So as much as Bruce (apparently) dislikes the industry, he certainly owes this Marine Biology publication to the controversial title and the white shark’s “iconic nature”.  Moving forward, will someone please take a look at this question: do the potential localized spatiotemporal shifts in white shark patterns associated with cage diving vessels have long-term negative effects on white shark fitness?  Consider this white shark which stranded at Dyer Island that had six Cape fur seals stacked in its stomach.  Dyer Island is the epicenter of the Gansbaai cage diving area where eight operators are chumming or berleying, and baiting on a daily multiple trips/day basis!  Yet, this omnipresent WSCG effort did not seem to affect this sharks’ appetite for seal.  One example, I know that's weak, but this is a blog.

As for my opinion, I do not think cage diving operators have long term negative effects on the overall fitness of white sharks within an aggregation area, when done ethically!  There are definitely short-term negatives like the energy sharks lose breaching on rubber seal decoys, and when sharks get totally fucked up by cages but since we know how well sharks can heal themselves – even from a propeller to the spine – I doubt many cases of cage related injuries have long-term effects.  However, we are still waiting to resight the shark that split its gills open inside a cage last week…

24 March, 2013

Great white shark attempts to kill divers - sent by Al-Qaeda...

Why not kick off the Shark Alley blog with one of the most controversial videos from Gansbaai?  

This video had 110 views on Friday and now at the time of posting has nearly 1 million!  It's the Gangnam Style of white shark catastrophes!  I can easily tell which company that cage belongs to – but does it matter?  Videos like this impact the entire industry – from Gansbaai to Guadalupe – so finger pointing is neither hither nor thither (although maybe someone should recalc those openings – sheesh!).  Amongst the general malarkey, this incident has brought back one of my favourite failures of logic against cage diving: 

“…but if we were to drag impala heads on ropes for lions to chase towards game drive vehicles there would be a huge outcry, why is there not the same with sharks - its baiting pure and simple! “

Big 5 game lodges dig waterholes nearby their premises so that clients can see wildlife, essentially chumming for lions, hippos, elephants etc.  Is this so different?  Also, I think it’s a tad na├»ve to pretend that the loud landies clients chase around wildlife in aren’t serving as indirect signals to nearby predators of prey abundance.  EDIT: Crazed giraffe attacks vehicle - but don't worry, it was just elevated hormones that caused him to charge the nearest moving vehicle.  Perhaps this shark was just trying to mate with the diver?  It's disturbing how that is more 'acceptable'...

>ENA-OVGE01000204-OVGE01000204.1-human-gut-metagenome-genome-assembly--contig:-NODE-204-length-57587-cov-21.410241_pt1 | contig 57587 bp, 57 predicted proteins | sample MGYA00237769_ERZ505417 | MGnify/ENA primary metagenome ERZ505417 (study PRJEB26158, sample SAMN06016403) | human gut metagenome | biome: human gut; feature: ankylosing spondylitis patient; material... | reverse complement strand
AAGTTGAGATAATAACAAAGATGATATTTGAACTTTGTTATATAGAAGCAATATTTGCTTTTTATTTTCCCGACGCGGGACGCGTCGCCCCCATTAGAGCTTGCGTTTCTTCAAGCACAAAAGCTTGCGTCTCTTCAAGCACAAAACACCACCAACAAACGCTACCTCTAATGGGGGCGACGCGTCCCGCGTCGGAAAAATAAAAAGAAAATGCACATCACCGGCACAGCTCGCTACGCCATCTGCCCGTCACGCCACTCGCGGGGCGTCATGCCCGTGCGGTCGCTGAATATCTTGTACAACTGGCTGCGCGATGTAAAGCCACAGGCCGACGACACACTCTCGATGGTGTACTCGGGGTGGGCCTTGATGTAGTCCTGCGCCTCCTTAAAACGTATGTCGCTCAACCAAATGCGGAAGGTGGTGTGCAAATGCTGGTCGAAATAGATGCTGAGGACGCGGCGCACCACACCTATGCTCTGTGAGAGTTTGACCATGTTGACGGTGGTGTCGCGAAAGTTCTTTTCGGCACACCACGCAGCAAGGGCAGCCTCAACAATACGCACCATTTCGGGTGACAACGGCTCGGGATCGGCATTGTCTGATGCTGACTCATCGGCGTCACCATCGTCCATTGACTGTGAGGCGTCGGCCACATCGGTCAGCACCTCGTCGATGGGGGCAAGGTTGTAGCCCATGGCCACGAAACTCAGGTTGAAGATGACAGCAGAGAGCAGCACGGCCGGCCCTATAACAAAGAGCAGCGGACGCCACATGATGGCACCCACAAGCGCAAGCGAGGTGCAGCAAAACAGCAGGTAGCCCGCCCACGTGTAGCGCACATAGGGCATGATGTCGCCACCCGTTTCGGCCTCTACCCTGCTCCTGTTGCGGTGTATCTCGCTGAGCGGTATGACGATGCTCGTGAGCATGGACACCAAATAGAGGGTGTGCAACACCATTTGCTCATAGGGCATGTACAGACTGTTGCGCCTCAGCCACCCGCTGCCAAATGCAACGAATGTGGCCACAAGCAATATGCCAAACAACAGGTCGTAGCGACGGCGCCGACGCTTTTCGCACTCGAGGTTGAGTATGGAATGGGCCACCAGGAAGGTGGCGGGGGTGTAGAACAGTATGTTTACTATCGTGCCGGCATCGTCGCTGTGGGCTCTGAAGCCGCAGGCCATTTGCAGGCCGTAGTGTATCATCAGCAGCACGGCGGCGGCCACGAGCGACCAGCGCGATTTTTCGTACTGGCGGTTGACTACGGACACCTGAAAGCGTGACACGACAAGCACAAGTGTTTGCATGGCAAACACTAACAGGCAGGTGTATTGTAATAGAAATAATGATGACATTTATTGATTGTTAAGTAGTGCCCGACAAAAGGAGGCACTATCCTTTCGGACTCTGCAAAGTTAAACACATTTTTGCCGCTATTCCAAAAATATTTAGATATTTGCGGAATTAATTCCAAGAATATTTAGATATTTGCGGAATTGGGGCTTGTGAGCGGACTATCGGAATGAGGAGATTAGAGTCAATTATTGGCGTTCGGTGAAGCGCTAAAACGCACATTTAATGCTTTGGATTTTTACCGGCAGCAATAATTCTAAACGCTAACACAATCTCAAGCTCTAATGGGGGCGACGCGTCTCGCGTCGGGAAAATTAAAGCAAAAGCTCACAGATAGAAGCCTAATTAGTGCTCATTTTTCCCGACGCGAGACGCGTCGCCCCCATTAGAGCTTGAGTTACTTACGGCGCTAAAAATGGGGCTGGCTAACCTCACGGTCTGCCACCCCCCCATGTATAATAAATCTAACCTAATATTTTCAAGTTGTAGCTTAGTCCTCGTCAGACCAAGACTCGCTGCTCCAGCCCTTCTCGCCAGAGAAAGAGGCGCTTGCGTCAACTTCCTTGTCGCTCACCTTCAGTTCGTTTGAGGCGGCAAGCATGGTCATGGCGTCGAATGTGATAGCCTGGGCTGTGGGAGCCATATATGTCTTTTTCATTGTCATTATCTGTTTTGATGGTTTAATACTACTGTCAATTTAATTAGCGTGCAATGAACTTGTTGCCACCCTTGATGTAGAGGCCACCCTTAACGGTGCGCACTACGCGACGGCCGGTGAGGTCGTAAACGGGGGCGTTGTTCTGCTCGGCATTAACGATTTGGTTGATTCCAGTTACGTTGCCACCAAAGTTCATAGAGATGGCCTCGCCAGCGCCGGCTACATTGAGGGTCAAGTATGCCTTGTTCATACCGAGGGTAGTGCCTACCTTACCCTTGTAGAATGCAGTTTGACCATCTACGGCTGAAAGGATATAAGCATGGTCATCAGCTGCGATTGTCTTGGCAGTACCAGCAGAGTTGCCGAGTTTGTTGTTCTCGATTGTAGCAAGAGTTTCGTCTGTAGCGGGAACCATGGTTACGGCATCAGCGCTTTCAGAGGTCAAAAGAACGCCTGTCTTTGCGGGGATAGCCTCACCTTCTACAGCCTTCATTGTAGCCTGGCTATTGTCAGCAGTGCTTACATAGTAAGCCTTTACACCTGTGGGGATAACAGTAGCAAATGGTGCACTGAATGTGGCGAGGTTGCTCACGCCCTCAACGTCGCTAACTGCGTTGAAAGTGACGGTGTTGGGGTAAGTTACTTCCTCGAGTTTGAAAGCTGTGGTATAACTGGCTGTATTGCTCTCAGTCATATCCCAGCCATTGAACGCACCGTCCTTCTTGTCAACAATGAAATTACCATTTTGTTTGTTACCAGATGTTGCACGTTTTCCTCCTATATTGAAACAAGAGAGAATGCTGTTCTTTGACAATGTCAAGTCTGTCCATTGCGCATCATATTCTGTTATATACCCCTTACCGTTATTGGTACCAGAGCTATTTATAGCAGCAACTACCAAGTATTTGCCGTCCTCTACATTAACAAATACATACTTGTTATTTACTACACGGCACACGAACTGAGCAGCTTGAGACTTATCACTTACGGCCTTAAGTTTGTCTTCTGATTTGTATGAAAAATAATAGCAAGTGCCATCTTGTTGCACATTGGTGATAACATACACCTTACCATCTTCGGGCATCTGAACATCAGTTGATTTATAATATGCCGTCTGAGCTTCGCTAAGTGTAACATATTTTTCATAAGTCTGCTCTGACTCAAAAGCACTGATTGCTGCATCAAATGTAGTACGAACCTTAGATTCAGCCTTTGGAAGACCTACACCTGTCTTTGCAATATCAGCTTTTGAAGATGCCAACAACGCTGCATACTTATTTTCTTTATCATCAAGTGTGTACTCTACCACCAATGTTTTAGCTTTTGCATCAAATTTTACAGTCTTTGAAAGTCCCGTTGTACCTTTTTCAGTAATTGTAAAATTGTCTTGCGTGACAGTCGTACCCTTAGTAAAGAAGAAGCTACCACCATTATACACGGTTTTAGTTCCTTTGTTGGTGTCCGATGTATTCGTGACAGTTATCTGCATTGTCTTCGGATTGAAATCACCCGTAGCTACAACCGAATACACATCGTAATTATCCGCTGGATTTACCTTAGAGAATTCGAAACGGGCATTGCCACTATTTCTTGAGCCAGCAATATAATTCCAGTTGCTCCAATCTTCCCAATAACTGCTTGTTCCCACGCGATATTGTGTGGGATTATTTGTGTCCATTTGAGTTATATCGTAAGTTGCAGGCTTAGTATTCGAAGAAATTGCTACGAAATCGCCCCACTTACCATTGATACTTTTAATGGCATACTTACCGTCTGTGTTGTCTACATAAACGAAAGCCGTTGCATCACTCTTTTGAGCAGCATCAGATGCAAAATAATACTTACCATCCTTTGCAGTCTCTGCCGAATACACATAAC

Think of all the incredible wildlife encounters you have ever had – was there a lure of some sort involved?  Why do I never see anyone rally against bird-feeders? Perhaps there is no huge outcry about shark baiting/luring/chumming because there is no research that support these emotional arguments, in fact, quite the opposite!

The bottom line is, if you want to see wildlife – specifically sharks – within the narrow-attention span of the tourism world, you have only two options; 1) lure in your wildlife in areas of their abundance, or 2) keep them captive.  I’d rather white sharks were kept wild with the off-chance of freak accidents like this than the latter.  Yes you could also sit for months nearby seal colonies on the off-chance to see a white shark, but only a rare breed of humans (called ‘researchers’) have that kind of patience.

So, what happened to this shark to possess it to lunge at the cage?  Fuck knows, white shark behaviour is an imperfect science because each individual animal will react uniquely to stimuli.  I have seen a shark fully breach attack kelp, I have had a shark ram my engine full speed out of no-where, I have had a shark lunge at a shadow.  They are not known for their complex reasoning skills and their ‘bite first, ask questions later’ method makes them terribly efficient predators.  Before we started filling the ocean with non-organic things (like cages and seal decoys) this was fool-proof shark logic.  However, various media outlets have found the natural explanation, the shark was most certainly trying to kill the divers inside – and sharks have fangs!

What I find most disturbing about this video is the reaction, or lack-thereof, of the people/crew.  No one attempts to help the people in the cage (or the shark), and once the shark frees itself (luckily) the people erupt in awesome hoots and hollers like that’s the best shit ever.  What kind of weird shark culture is this?

We will keep our eyes out for this shark (i.e. one that has torn out gills - see the blood?) and hope that this calls for stronger cage-related regulations to be passed.  The Marine Conservation Science Institute page (and their intelligent commenters) nailed it with this:

18 March, 2013

To blog or be blogged - a disclaimer

Welcome to the Shark Alley blog - written by a feisty group from Gansbaai, South Africa - which details all things we deem worth sharing our opinions about. Living in the 'White Shark Capital of the World' - we are most opinionated on things white shark or generally shark related and have first hand accounts of the comical 'white shark circus'. Note that this blog is an opinion blog and that our views are not necessarily shared by any of the conservation/research/social media/ecotourism groups we are associated with - which is what motivated the birth of this independent blog in the first place.

Feedback and comments (at your own risk) on posts are much appreciated, but are moderated entirely for our benefit and are equally subject to witty replies.